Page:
The mainstream Forces for Freedom and Change, the Central Council faction (FFC-CC), condemn the Sudan People’s Call initiative as anti-democratic and call it “an attempt to turn back the clock” that allows the military to control Sudan’s politics.
The Sudan People’s Call initiative, backed by coup-leader and Sudanese Armed Forces (SAF) commander Abdelfattah El Burhan, was launched last month by renowned Sufi leader El Tayeb El Jad with the aim of ending the country’s political crisis.
This weekend, a conference took place with a round table dialogue and resulting recommendations. The conference recommended that the High Council of the Armed Forces, as proposed by Gen Abdelfattah El Burhan on July 4, be given broad authority, including sovereign powers, so that it will be the supreme authority in the country.
El Wasig El Bereir, Secretary-General of the National Umma Party (NUP) and spokesperson for the FFC-CC, said that the initiative is “an attempt to turn back the clock and tame the revolutionary political forces that believe in democratic transformation by a force that defends the military coup. The military will work from behind the curtain to guide them in the directions they want”.
El Bereir noted that the Sudan People’s Call initiative, from the beginning, defined the crisis in Sudan as a conflict between groups of civilians. While the real crisis, he said, is caused by the October coup “which blocks the path to a genuine civilian-led democratic transformation”.
'The military will work from behind the curtain to guide them in the directions they want' – El Wasig El Bereir (FFC-CC/NUP)
El Bereir stated that his party “will not be part of any attempt to quell the glorious December revolution and ignore the demands of the Sudanese people”.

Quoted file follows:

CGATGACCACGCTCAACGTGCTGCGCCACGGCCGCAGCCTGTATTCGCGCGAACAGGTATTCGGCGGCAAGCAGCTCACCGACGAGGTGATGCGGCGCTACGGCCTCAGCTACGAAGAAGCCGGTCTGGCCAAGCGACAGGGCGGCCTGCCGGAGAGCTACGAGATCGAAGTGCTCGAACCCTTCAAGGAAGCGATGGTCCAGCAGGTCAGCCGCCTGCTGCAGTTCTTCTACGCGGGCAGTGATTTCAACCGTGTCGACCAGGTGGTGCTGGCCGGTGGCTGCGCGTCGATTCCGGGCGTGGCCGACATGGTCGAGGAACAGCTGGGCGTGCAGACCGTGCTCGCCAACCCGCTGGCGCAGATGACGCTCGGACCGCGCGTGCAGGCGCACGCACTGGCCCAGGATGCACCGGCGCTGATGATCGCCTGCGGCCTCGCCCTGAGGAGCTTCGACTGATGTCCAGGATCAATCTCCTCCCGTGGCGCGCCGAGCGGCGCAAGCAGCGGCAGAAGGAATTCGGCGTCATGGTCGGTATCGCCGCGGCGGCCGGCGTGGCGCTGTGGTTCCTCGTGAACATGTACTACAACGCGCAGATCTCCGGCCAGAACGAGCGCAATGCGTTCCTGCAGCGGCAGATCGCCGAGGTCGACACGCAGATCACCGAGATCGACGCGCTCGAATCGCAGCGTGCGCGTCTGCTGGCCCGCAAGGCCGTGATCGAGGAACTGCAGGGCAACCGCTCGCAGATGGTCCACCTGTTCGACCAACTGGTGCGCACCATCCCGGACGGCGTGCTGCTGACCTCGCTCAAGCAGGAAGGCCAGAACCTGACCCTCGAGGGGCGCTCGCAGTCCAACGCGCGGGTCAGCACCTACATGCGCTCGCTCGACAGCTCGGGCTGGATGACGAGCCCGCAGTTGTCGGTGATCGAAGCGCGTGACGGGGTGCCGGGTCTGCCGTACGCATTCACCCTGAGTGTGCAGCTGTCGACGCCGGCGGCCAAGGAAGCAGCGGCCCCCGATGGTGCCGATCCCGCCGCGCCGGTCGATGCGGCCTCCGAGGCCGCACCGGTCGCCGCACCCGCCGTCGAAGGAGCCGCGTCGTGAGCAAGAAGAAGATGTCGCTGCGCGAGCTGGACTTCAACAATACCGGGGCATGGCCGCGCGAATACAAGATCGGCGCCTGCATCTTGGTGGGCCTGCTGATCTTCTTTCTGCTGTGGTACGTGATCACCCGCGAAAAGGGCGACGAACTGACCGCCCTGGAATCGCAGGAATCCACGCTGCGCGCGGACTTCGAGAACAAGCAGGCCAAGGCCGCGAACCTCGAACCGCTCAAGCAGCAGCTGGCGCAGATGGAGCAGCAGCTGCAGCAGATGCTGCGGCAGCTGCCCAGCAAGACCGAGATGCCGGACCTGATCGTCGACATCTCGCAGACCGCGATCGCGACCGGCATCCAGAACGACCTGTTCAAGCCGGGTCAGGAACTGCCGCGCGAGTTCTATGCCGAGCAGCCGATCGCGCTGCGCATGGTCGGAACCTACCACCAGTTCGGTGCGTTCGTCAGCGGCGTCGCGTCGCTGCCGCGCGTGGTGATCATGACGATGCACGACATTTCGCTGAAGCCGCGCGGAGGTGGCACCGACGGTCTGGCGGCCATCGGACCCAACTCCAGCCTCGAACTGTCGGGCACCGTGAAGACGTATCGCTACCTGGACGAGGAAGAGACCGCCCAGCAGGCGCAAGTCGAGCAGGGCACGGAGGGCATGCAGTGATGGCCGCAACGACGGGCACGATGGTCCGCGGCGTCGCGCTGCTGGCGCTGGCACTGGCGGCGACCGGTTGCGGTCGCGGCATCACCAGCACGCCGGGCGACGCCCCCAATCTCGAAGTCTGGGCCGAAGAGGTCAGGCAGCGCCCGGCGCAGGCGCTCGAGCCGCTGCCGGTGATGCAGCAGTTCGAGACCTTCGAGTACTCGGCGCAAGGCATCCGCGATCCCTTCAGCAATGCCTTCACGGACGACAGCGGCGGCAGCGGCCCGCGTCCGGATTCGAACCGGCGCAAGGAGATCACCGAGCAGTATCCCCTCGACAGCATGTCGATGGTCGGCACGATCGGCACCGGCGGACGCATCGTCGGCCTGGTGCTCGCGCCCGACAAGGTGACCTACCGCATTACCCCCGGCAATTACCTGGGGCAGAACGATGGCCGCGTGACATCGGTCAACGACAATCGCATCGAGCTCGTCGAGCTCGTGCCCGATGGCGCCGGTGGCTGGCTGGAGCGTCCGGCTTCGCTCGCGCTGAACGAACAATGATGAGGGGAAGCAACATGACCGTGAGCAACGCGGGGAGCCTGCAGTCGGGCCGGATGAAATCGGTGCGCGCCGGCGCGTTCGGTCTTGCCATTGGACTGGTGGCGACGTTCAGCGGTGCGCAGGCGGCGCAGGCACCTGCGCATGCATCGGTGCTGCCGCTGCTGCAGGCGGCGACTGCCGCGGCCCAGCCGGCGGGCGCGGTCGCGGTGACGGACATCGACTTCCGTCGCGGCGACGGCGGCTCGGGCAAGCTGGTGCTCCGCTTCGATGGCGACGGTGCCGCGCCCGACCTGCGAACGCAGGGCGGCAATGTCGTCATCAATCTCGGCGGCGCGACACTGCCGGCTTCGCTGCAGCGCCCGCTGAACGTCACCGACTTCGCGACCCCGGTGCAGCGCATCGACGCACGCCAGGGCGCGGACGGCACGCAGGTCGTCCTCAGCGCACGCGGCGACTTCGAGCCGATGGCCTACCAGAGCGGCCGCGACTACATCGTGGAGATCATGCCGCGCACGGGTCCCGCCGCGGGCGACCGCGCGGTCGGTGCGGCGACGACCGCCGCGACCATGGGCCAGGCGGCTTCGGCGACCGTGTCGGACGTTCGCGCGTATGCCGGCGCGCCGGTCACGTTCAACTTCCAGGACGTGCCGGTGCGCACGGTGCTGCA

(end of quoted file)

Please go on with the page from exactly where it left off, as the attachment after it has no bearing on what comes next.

The parties that were invited to the two-day conference of the Sudan People’s Call this weekend were the ones that supported the 1989 coup under the leadership of Omar Al Bashir and the October 25 coup.
The FFC-CC said they had not been invited to take part in the conference. The FFC-NA (National Accord) faction*, dominated by former members of rebel movements, declined the invitation.
In response to the appearance of some of its members at an earlier meeting of the Sudan People’s Call, the Sufi El Gadiriya group distanced itself from the initiative.
“The Gadiriya order did not send delegates to this initiative. The people called Adel El Bashir and Sheikh El Sadig Khaled Abbas only represent themselves,” the order said in a statement earlier this month.
The round table conference mainly involved the dignitaries of the former regime from the banned National Congress Party (NCP) and their allied groups. All of them hailed the October coup and expressed their political support for the military leaders who they perceive as their ‘saviours’.
The conference concluded by making several recommendations for the transitional period in which the military will be granted far-reaching powers.
“The conference defined the structures of the transitional period so that the High Council of the Armed Forces is the supreme authority entrusted with defending Sudan and its people, protecting national security and constitutional order, as well as assuming sovereignty duties”, according to the final communiqué read at the closing session.
A cabinet of technocrats is to assume executive duties. Also, the conference refused the appointment of Sudanese holding a foreign nationality as prime minister.